Curling tongues, firelight, last rites, reindeer, American commercials, gákti, milky clouds, shamans, noaidi blood, birch branches & the ancient nothing.
M ummo’s last breath sounded just the same as the breath she took every year when those first snows came in September. Delicate as tiny white feathers, they trailed between birch branches, landing silently on dark mosses and low blueberry bushes. Only then Mummo sighed: one long release from the back of her throat through barely parted lips—as though she were about to speak, but the words never came. It was a sound of relief. Relief that the snows came as they should, as they always have during Ruska.
Relief that all is still right in the cycles of our world. Her breath echoed same as it trailed: a thin line of fog in the cooling air. Looking up at the sky was an infinity of white.
Deep in the winter night, in the old days, the log houses would be lined with skis glinting in the moonlight. Darkness could be disorienting, and the muteness of the snowy landscape deafening. But through the thick windows firelight glowed, shining off the cheeks of those inside. Two figures, arms locked, rocking rhythmically—one-two, one-two—called deep, loud chants, each voice invoking every other word, back and forth, back and forth. The two voices, creaking as their feet did, rocking on the wide wood planks, beat like a twisting drum or the chest of a wood grouse.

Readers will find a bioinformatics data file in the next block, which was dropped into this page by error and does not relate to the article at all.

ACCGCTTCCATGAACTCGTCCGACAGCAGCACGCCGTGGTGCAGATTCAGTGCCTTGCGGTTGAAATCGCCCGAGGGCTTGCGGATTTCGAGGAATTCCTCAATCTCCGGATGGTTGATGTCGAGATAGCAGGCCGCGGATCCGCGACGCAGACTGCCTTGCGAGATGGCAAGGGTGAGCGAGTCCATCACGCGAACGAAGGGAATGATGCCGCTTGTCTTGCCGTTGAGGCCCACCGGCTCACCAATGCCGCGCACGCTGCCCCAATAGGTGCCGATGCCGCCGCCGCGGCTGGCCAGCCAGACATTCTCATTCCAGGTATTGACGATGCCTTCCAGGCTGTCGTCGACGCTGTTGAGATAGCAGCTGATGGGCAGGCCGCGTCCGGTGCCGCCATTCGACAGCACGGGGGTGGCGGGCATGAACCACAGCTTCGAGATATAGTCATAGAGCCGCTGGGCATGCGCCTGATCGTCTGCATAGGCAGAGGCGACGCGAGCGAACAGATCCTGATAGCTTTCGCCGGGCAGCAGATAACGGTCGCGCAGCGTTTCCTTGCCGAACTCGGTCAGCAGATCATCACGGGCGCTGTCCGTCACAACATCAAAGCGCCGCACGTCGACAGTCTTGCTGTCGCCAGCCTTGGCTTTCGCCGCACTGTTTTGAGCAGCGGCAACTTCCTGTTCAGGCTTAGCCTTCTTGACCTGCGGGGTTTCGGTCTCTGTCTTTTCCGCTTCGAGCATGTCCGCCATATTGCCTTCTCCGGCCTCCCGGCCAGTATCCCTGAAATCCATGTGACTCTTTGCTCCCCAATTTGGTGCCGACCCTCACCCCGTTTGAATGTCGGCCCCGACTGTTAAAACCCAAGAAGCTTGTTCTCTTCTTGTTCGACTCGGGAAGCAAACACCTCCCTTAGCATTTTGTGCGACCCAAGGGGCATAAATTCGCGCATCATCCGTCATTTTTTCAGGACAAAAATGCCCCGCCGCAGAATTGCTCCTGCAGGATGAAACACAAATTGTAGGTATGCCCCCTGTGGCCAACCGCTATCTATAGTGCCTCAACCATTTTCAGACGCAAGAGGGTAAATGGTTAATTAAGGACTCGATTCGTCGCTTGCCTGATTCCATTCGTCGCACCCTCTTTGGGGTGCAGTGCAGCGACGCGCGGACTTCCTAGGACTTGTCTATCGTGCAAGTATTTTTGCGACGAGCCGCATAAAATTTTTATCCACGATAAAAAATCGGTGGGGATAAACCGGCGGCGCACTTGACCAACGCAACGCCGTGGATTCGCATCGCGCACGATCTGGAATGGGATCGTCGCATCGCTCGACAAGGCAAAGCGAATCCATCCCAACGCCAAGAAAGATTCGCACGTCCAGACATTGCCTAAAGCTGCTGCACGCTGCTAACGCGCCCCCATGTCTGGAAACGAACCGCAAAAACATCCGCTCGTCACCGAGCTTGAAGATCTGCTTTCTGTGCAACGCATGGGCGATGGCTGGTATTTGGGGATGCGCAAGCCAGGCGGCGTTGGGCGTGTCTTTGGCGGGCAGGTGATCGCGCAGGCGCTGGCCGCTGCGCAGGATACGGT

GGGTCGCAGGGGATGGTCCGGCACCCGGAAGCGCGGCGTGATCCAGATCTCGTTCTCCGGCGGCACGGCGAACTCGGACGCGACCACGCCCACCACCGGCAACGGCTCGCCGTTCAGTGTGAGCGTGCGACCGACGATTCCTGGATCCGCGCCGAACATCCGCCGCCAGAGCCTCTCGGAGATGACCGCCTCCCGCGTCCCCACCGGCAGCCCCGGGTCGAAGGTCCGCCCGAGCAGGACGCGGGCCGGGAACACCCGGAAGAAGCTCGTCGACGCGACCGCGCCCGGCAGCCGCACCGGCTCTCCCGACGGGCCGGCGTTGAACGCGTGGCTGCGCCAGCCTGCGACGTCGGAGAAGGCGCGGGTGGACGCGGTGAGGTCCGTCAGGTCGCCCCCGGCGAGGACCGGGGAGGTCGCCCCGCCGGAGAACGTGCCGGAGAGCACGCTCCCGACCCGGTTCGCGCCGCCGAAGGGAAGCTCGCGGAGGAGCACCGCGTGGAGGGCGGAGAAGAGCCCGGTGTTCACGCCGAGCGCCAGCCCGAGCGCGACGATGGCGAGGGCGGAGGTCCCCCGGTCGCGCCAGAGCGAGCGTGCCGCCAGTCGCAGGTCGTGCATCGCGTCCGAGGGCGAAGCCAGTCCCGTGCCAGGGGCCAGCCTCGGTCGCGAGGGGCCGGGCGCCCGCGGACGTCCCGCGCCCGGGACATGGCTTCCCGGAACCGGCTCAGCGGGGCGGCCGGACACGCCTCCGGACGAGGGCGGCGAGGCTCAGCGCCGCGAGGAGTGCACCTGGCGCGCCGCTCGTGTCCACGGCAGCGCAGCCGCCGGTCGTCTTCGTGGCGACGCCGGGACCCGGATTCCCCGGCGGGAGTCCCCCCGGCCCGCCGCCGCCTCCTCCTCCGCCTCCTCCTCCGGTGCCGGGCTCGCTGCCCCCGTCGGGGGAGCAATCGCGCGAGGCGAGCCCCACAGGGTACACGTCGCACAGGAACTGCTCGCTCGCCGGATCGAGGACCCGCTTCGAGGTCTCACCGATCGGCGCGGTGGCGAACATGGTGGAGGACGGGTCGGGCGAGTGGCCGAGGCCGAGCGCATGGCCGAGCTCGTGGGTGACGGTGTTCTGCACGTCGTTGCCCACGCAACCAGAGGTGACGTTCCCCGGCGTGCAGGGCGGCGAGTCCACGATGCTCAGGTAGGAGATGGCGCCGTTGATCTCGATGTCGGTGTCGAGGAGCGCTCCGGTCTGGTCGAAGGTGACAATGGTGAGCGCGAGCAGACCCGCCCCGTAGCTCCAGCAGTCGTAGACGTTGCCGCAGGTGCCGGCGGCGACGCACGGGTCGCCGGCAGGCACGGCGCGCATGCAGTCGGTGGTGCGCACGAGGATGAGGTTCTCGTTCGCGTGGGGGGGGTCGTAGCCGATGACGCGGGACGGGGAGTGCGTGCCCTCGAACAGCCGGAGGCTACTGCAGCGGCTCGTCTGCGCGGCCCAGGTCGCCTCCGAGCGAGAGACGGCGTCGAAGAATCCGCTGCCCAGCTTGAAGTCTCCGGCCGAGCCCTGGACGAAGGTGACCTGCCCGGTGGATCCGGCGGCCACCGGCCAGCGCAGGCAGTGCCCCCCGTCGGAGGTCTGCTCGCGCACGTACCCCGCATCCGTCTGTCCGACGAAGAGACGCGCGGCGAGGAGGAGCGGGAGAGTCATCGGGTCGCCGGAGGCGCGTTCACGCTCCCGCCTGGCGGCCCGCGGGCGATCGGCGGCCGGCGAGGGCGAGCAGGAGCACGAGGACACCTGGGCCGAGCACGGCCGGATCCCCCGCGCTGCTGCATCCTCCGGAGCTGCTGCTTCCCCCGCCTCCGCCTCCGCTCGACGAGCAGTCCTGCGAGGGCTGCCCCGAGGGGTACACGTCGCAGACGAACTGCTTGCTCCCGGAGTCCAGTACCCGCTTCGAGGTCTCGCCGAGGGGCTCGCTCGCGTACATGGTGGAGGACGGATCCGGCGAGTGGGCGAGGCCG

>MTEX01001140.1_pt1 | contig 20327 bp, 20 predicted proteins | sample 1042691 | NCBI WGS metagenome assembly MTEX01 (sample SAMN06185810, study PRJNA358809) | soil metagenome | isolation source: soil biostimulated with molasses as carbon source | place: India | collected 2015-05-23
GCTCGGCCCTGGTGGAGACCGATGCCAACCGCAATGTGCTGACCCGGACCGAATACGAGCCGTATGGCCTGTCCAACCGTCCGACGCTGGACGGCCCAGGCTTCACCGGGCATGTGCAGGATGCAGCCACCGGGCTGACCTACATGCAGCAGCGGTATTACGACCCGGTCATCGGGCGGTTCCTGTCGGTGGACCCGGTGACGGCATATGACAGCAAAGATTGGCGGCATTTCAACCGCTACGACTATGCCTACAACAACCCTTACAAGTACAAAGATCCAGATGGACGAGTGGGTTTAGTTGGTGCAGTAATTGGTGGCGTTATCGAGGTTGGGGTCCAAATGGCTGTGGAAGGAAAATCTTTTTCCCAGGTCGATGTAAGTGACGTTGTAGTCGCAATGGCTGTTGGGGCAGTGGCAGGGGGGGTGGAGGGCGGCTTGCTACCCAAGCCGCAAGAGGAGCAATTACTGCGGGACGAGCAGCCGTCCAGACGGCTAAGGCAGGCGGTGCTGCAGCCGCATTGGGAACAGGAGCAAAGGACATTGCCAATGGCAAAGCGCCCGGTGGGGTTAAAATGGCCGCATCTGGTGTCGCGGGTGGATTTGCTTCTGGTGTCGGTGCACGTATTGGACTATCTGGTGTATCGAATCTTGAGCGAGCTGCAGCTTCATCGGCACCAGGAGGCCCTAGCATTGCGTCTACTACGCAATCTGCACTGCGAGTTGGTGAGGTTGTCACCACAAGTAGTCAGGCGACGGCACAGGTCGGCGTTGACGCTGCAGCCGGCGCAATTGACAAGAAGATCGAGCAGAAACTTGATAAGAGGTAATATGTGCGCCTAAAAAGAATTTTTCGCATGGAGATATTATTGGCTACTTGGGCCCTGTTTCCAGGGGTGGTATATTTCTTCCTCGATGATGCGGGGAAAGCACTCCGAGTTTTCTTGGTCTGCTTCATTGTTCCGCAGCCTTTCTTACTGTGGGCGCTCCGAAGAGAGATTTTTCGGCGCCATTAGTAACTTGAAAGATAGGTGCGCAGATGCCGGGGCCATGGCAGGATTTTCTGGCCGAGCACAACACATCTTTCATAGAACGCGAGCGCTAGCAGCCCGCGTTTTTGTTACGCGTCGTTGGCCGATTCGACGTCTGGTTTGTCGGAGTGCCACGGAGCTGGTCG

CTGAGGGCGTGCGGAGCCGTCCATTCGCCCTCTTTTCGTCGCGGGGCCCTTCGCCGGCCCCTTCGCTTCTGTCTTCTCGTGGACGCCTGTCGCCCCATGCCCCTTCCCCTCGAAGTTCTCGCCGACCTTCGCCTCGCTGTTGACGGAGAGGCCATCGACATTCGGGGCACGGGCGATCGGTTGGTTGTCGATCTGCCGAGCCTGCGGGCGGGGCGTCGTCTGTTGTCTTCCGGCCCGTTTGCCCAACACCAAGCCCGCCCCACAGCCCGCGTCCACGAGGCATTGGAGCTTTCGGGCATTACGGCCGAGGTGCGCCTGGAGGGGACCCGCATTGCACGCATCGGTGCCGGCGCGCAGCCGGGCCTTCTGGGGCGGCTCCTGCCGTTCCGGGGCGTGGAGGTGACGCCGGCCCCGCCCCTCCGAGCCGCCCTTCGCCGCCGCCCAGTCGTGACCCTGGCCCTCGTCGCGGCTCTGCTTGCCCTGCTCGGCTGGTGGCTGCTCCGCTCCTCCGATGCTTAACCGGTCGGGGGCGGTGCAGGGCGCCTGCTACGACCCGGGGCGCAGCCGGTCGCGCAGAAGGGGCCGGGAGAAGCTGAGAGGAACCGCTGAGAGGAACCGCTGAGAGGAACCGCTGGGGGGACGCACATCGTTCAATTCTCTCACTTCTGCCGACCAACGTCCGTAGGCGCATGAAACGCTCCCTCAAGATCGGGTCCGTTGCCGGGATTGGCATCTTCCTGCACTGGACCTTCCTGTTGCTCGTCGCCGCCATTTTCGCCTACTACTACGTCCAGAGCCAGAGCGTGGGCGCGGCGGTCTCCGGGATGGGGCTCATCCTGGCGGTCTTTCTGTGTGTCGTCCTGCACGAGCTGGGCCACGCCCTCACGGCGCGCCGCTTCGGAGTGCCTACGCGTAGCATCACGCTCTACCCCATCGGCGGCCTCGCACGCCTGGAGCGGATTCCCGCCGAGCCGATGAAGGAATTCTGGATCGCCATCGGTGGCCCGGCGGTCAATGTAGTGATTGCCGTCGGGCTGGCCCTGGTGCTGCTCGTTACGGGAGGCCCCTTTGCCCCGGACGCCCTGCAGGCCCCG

And all the fiery eyes watched the hypnotic storytellers, transfixed, as they called out the Kalevala, in the old way, with the old words. It was a sound made by curling tongues and groaning throats—as though the story that came from the stones upon being revived crawled from the belly up into the throats of the shamans. The old rocks rumbled, vibrating, shaking in their necks and jaws, before liquifying and pouring out of their mouths in pools that swallowed the room, drenched the fires and the logs and streamed out the thick windows until all the world had succumbed once more to its original state. The great watery void. The ancient nothing, within which the body of the goddess, Eadni Eana, the motherland, floated before birthing all things.